"We might as well admit our error," the mouth said. "The stomach has just as much work to do as the hands and feet and brain and teeth." "Then let’s get back to work," they cried together. And at that the man woke up.

To his relief, he discovered his feet could walk again. His hands could grasp, his mouth could chew, and his brain could now think clearly. He began to feel much better.

"Well, there’s a lesson for me," he thought as he filled his stomach at breakfast. "Either we all work together, or nothing works at all."
eMEDI QUIZ
Formation of antibody against acetyl choline receptor in pemphigus can be explained by

a. desmoglein compensation theory
b. antibody excess prozone phenomenon
c. anti idiptypic
d. epitope spreading phenomenon

Yesterday’s Mind Teaser: The exaggerated lepromin test seen in cases of lucin phenomenon is known as

a. mitsuda’s reactionion
b. medina ramirez reaction
c. fischer’s test
d. fernandez reacto

Answer for Yesterday’s Mind Teaser: b. medina ramirez reaction

Answers received from: Dr Poonam Chablani, Dr.Bitaan Sen & Dr.Jayashree Sen, Dr Jainendra Upadhyay, Dr.K.Raju, Daivadheenam Jella, Dr.K.V.Sarma

Answer for 15th December Mind Teaser: c. Nail psoriasis

Answers received from: Dr Jainendra Upadhyay, Daivadheenam Jella, VISWANATHA SARMA, Dr.K.Raju, Dr Avtar Krishan
Readers column
Dear Sir, Very informative news. Regards: Dr Karan
Humor
Getting rid of the problem

A farmhand is driving around the farm, checking the fences. After a few minutes he radios his boss and says, "Boss, I’ve got a problem. I hit a pig on the road and he’s stuck in the bull–bars of my truck. He’s still wriggling. What should I do?"

"In the back of your truck there’s a shotgun. Shoot the pig in the head and when it stops wriggling you can pull it out and throw it in a bush." The farm worker says okay and signs off. About 10 minutes later he radios back. "Boss I did what you said, I shot the pig and dragged it out and threw it in a bush.”

”So what’s the problem now?” his Boss snapped.

”The blue light on his motorcycle is still flashing!”
Press Release
Winters may be the cause of your raised cholesterol levels

Blood lipid levels may exhibit mild seasonal variation with a peak in total cholesterol level in the winter and a drop in the summer. The variation can be up to 5 mg/dL.

Speaking about the importance of keeping cholesterol levels under control, Padma Shri Awardee Dr. A Marthanda Pillai – National President and Padma Shri Awardee Dr. KK Aggarwal – Honorary Secretary General IMA in a joint statement said, "Blood cholesterol levels are closely related to increased risks of getting heart disease. The higher your blood cholesterol level, the greater your risk for developing heart disease or having a heart attack. Heart disease is one of the leading killers of women and men in the India. For every 10% drop in your cholesterol level, your heart attack risk falls by 20% to 30%. It is thus important to raise awareness about detection of high cholesterol, management and prevention."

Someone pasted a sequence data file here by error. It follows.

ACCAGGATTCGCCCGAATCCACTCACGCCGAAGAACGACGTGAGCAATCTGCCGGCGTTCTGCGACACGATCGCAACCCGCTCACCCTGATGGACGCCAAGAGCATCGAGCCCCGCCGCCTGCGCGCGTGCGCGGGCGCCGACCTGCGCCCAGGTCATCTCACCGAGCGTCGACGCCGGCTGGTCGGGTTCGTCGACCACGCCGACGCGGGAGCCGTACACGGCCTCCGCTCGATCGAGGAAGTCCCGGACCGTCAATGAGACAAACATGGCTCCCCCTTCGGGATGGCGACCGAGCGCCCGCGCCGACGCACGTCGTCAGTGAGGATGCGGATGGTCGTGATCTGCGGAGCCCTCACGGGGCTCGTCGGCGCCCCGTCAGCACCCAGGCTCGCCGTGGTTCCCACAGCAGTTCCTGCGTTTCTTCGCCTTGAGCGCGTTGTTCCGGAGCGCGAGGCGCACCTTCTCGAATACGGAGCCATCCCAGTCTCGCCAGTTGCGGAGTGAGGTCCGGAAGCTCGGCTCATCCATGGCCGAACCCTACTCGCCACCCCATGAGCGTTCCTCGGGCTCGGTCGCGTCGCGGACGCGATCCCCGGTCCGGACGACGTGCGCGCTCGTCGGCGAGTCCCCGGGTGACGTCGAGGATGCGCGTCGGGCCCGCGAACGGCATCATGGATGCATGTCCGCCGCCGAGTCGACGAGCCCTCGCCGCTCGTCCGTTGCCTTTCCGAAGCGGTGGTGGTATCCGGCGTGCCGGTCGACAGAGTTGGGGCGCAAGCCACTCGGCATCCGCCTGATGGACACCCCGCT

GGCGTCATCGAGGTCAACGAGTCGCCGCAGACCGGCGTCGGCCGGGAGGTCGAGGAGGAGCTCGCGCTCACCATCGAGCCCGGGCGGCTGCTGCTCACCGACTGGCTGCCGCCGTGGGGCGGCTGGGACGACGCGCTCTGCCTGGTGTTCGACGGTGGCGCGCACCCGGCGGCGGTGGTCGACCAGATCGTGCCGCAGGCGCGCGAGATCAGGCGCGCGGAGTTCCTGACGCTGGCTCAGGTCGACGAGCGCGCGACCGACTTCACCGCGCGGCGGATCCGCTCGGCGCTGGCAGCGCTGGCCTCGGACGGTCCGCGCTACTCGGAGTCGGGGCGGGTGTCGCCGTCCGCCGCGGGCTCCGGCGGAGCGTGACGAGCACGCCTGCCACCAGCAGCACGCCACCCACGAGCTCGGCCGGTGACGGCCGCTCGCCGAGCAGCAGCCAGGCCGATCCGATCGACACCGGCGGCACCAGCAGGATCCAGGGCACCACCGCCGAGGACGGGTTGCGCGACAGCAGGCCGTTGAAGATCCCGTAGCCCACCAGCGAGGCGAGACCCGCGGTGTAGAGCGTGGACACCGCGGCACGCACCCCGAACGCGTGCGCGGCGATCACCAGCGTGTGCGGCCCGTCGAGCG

Serum total and HDL–cholesterol can be measured in fasting or non–fasting individuals. There are only small clinically insignificant differences in these values when measured in the fasting or non–fasting state.

The total cholesterol can vary by 4 to 11 percent within an individual due to multiple factors including stress, minor illness and posture. Values may also vary between different laboratories, with data suggesting that a single measurement of serum cholesterol can vary as much as 14 percent. Therefore in an individual with "true" serum cholesterol concentration of 200 mg/dL the range of expected values is 172 to 228 mg/dL. More than one measurement of total cholesterol should therefore be obtained when treatment considerations demand a precise determination. Measurement of serum HDL–C and triglycerides may demonstrate even greater variability.

A standard serum lipid profile consists of total cholesterol, triglycerides, and HDL–cholesterol. Lipid profile should be performed after 12 to 14 hours of fasting to minimize the influence of postprandial hyperlipidemia. One can use either a plasma or serum specimen can be used. The serum cholesterol is approximately 3 percent lower than the plasma value.

A few ways in which people can keep their cholesterol levels in control this winter include:

Choose healthy fats. Avoid saturated fats, which increase unhealthy LDL levels, and steer clear of trans fats, which both raise LDL and lower protective HDL. Instead, substitute healthier unsaturated fats found in fish, nuts, and vegetable oils.

Go with whole grains. Whole–grain breads, pastas, and cereals help prevent a blood sugar roller coaster and make you feel full longer. Many of these foods contain fiber, which can help lower LDL levels.

Make other healthy choices. Eat more fruits and vegetables. Ideally, substitute these for processed foods and sweets. Choose fat–free milk instead of whole milk. Opt for low–fat yogurt and pick brands that are not loaded with sugar.